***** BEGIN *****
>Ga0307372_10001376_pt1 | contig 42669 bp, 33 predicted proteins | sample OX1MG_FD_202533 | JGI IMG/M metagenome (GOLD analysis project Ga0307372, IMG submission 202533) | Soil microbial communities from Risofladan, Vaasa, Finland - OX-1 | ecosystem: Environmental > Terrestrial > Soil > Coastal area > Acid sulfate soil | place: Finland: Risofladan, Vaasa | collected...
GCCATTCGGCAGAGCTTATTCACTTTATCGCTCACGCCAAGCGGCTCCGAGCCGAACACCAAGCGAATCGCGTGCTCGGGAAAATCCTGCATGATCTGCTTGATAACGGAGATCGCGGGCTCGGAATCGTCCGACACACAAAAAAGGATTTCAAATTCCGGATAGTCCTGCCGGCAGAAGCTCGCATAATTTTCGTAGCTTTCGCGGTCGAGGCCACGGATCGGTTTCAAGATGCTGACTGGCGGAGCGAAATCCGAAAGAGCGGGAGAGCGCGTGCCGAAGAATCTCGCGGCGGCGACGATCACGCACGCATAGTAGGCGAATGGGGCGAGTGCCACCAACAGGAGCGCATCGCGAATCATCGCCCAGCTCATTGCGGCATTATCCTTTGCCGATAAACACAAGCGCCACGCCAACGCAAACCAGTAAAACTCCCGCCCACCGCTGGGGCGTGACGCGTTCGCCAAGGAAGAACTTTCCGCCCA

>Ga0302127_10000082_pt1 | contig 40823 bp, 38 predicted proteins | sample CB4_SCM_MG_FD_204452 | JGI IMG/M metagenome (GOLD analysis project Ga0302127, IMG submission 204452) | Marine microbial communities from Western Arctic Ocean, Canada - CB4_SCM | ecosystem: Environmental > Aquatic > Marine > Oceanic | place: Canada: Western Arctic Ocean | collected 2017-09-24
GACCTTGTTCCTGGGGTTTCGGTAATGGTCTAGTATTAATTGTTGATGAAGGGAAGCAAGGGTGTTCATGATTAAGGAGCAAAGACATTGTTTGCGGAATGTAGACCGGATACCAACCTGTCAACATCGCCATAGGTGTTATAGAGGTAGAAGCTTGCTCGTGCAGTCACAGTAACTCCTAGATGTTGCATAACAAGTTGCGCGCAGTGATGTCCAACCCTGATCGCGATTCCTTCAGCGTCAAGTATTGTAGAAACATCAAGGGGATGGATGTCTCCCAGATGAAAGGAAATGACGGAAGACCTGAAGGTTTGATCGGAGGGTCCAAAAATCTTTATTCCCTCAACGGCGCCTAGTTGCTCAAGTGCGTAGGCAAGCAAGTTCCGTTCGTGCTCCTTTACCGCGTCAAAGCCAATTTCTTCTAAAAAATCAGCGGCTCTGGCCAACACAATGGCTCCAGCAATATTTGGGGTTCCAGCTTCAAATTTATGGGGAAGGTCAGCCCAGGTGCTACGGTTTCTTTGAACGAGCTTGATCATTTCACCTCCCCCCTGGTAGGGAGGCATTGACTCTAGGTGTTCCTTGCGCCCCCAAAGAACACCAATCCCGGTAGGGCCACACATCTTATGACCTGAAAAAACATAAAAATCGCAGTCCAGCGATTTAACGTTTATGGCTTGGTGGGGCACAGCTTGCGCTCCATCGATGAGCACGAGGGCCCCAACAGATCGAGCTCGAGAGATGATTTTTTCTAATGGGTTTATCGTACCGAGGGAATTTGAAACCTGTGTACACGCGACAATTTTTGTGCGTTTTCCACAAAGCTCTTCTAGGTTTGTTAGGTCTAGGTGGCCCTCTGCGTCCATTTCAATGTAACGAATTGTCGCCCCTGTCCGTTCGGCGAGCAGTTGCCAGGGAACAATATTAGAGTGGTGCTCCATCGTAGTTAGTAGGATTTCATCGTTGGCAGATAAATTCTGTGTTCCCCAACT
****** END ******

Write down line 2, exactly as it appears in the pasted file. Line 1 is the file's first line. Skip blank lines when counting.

GCCATTCGGCAGAGCTTATTCACTTTATCGCTCACGCCAAGCGGCTCCGAGCCGAACACCAAGCGAATCGCGTGCTCGGGAAAATCCTGCATGATCTGCTTGATAACGGAGATCGCGGGCTCGGAATCGTCCGACACACAAAAAAGGATTTCAAATTCCGGATAGTCCTGCCGGCAGAAGCTCGCATAATTTTCGTAGCTTTCGCGGTCGAGGCCACGGATCGGTTTCAAGATGCTGACTGGCGGAGCGAAATCCGAAAGAGCGGGAGAGCGCGTGCCGAAGAATCTCGCGGCGGCGACGATCACGCACGCATAGTAGGCGAATGGGGCGAGTGCCACCAACAGGAGCGCATCGCGAATCATCGCCCAGCTCATTGCGGCATTATCCTTTGCCGATAAACACAAGCGCCACGCCAACGCAAACCAGTAAAACTCCCGCCCACCGCTGGGGCGTGACGCGTTCGCCAAGGAAGAACTTTCCGCCCA